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Found 101 results

  1. Hi everyone, saturday I went on my 2nd fossil hunting trip with my fossil club to the Wienerberger quarry in Rumst in the Rupel area near Antwerp (Belgium). We hunted mainly in a thin Miocene layer dating back to the Burdigalian around 20.43 - 15.97 million years ago. We found many shark teeth, most of which are C. hastalis, but there are a few I can't quite identify as shark teeth are not really my area of expertise and I was not acquainted with the location until my visit. So I was hoping some experts could me out or someone who is familiar with the species from the location. I did send an email to one of the excursion leaders from the trip, but he admitted not being a sharkteeth expert himself either and couldn't help me much further with ID's. So any help would be welcome. So the first batch of teeth are what I all believe to be C. hastalis. I am pretty confident with my ID on them but the other teeth are a mystery for me. These two teeth are pretty beaten up. The tooth on the right has no enamel layer anymore and I doubt an ID is impossible. But the tooth on the right could be beat-up C. hastalis but I am not sure, it also kinda looks like a pretty beat-up Carcharocles angustidens. The latter can be found at the location and are usually found in the bad condition due to the fact that they were present in a now lost layer a little bit older than the one were most shark teeth were. But as said before I am not an expert and I am just purely speculating with the little info on the location I have. I don't really know how to ID these teeth. Are they C. hastalis but located on different locations in the jaws than the previous C. hastalis teeth or do these belong to a different species? Then there are these 3 teeth that I don't know how to ID We also found a few small shark teeth of which I believe they might belong to a different species than C. hastalis And then the last tooth is this one, on first sight it kinda looks like a C. hastalis tooth but when you take a closer look you can see that the edges are serrated. So I wonder whether anyone know what species this could be? Well that were all, I would really appreciate some help for their ID's Thank you in advance!
  2. Maryland trip 9-28-2019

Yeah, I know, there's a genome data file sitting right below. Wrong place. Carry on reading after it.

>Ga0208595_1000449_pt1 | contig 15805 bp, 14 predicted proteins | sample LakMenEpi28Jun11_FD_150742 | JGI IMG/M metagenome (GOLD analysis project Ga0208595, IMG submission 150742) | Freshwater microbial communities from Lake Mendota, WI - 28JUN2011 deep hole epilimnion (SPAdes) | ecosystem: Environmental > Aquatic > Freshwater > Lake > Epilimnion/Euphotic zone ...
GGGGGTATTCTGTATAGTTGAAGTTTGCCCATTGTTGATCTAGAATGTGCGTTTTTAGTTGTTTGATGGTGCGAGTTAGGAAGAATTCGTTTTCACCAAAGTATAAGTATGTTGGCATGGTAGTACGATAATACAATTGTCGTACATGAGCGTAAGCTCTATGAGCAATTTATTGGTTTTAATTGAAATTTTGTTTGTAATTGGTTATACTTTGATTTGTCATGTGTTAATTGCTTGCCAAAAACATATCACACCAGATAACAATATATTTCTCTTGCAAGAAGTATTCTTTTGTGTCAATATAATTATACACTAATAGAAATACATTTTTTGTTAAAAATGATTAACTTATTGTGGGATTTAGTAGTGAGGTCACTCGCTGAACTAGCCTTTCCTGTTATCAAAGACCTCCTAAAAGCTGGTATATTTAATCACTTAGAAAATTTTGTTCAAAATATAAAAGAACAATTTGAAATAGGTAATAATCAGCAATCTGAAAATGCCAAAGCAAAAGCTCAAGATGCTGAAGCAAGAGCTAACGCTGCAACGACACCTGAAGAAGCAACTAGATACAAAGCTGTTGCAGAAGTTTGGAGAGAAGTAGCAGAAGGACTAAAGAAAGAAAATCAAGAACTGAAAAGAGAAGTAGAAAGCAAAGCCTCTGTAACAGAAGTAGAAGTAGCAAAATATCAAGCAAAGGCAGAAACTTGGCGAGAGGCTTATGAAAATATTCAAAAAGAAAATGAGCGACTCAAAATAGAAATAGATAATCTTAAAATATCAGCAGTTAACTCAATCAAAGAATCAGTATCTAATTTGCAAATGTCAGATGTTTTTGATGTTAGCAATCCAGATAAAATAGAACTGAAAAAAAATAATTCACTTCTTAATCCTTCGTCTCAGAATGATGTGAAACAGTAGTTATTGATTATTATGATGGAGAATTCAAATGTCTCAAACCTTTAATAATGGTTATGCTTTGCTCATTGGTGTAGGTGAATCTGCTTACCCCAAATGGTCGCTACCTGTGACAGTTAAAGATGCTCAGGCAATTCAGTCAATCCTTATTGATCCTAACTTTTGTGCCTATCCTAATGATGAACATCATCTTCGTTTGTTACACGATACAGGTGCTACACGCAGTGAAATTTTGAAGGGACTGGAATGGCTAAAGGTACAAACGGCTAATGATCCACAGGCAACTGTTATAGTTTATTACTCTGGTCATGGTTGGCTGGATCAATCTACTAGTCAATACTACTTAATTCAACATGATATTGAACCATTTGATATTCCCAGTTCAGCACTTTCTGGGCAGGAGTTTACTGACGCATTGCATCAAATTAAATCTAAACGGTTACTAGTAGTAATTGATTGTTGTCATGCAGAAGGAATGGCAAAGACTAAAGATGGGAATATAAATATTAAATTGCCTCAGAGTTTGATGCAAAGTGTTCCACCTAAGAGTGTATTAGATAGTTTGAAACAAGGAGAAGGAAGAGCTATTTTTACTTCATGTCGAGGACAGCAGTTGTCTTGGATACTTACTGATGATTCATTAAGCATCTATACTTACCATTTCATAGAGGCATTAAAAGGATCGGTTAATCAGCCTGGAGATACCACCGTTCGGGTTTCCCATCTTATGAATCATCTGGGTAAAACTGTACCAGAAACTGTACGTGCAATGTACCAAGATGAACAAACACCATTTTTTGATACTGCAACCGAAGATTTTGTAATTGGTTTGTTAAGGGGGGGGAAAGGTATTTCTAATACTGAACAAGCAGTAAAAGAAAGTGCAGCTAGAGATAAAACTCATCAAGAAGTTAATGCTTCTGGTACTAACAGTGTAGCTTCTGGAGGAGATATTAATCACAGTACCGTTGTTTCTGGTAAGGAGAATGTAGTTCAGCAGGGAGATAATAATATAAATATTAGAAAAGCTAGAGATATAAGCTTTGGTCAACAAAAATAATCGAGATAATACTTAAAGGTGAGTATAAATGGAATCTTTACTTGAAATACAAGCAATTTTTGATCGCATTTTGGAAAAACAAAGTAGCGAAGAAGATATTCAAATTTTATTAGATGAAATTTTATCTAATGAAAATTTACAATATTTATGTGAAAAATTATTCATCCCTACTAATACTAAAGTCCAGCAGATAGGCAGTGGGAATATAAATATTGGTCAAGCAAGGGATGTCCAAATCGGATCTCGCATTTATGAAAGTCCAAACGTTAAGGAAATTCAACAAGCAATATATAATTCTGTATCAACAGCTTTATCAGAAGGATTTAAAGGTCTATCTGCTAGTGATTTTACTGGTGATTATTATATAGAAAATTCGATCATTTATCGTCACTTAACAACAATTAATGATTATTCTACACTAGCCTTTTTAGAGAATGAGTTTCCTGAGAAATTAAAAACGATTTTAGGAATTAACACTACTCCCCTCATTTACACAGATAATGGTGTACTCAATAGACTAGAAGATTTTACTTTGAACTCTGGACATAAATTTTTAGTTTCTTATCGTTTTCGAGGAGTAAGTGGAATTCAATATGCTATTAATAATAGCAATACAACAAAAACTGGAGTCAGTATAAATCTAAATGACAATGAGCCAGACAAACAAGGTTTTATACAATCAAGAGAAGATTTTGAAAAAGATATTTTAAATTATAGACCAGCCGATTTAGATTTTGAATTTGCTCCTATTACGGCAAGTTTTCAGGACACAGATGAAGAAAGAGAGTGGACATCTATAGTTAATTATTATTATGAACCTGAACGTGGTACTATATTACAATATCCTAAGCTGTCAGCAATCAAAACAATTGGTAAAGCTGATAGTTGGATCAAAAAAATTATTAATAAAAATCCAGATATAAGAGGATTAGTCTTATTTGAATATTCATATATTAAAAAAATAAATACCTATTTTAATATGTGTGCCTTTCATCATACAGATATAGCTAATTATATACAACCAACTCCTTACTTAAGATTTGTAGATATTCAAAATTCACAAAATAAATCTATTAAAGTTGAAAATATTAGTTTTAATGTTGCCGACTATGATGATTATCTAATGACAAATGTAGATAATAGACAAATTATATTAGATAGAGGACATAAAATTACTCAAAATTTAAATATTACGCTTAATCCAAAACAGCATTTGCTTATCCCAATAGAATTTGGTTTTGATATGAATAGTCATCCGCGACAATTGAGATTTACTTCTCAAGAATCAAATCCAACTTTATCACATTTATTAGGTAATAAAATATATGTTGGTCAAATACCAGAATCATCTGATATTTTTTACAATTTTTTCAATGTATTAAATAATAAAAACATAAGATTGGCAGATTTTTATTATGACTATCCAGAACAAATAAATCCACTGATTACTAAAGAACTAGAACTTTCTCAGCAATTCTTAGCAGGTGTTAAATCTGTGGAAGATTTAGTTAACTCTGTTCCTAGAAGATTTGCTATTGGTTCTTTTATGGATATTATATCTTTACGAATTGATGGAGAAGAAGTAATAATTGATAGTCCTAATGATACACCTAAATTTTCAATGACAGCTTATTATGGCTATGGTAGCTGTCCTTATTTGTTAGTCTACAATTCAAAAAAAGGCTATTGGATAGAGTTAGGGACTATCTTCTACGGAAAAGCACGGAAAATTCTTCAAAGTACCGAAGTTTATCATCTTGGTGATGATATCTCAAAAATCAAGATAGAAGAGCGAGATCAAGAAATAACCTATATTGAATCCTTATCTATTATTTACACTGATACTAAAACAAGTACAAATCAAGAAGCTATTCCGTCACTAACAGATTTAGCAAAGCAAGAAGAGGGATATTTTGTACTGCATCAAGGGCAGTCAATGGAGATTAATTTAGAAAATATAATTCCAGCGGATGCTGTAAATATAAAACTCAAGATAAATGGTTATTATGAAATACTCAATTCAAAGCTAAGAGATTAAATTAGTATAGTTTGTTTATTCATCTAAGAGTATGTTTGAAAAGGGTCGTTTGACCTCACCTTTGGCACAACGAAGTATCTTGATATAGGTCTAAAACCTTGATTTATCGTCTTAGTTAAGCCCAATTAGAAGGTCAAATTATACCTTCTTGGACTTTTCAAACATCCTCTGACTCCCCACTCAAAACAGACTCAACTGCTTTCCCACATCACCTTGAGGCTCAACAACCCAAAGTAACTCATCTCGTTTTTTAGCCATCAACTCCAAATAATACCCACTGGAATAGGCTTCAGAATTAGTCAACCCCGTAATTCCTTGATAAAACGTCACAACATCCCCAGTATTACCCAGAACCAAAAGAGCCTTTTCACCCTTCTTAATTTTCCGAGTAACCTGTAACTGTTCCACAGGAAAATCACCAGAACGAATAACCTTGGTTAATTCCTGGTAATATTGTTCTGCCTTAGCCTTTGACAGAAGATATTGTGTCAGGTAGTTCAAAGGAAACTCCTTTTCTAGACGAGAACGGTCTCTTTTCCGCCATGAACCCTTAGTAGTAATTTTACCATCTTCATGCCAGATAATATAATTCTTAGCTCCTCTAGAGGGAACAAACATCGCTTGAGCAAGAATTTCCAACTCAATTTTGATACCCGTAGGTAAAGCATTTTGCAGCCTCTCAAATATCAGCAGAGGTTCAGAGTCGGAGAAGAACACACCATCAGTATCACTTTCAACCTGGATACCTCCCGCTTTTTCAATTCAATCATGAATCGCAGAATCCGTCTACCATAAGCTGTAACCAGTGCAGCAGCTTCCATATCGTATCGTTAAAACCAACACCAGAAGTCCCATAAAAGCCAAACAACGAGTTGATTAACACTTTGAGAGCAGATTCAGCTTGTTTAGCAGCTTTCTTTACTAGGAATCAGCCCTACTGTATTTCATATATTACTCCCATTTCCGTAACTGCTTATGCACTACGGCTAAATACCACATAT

This weekend family had to drive to Maryland for my son Dylan's Marching Band competition in Annapolis. We drove down Friday evening after I got out of work. The crazies were out in full force during the drive down, but we managed to arrive safely despite the reckless driving that we witnessed. Dylan's school did not perform till 6:30 PM Saturday evening, so the plan was to do a hunt at Brownies for a few hours then meet my parents for lunch, then go to the Naval stadium and watch the other schools perform until my son school performed. After a rather good breakfast at the hotel we headed to Brownies. We were staying in Bowie, so we were only about 35 minutes away. When we arrived around 8:30 there were about 8 cars in the lot. We got our gear and headed out. Originally the forecast was calling for Full sun and a high of 85. So I was expecting to roast while out there. Instead it was overcast with a nice breeze, so we stayed cool the whole time we were there. There was a fair amount of people on the beach already, slowly working their way around to the cliffs. Low tide was set for around 10. The level was already decent when we got there. I noticed alot of trees were down since I had been there last which was a few years ago. Because I had my family with me, I wasnt sure how far down we would go. Once we got a little ways around the corner we began some sifting. I won't bore you with all of the petty details. But I will say that the finds were mostly small and broken. That being said, I think we all had a pretty good time. The weather was nice, moving around the debris was not too bad, and the surrounding was peaceful. My wife made the best find of the day with a decent, cetacean tooth. I was a bit jealous. She found it by digging deeper into a spot that I had already dug. It is different than the other cetacean teeth that I have found myself or have seen come from there. Devin found a few small teeth and some shells. He also grabbed a crab claw, horseshoe crab carapace and fish vert, all which are modern but he didnt care. There where alot of dead horseshoe crabs for some reason. I myself found small teeth, bone fragments, and stingray plates. We stayed till around noon then had to get going so we could meet my parents for lunch. On the way back I could not believe the amount of people back at the main beach there looked to be 100, all of which were searching with sifters! Any ways we ended up going to Fat Boys Crab Shack for lunch. The food was surprisingly good considering the outside of the building was not much to look at. Then we headed over to the Navy Stadium and watched bands perform. After my Son's school performed we had to head home. We didnt get back till 2am. Needless to say I am exhausted today. We found out later, that his school won the competition for their section and for overall. So we are pround! Here are my finds.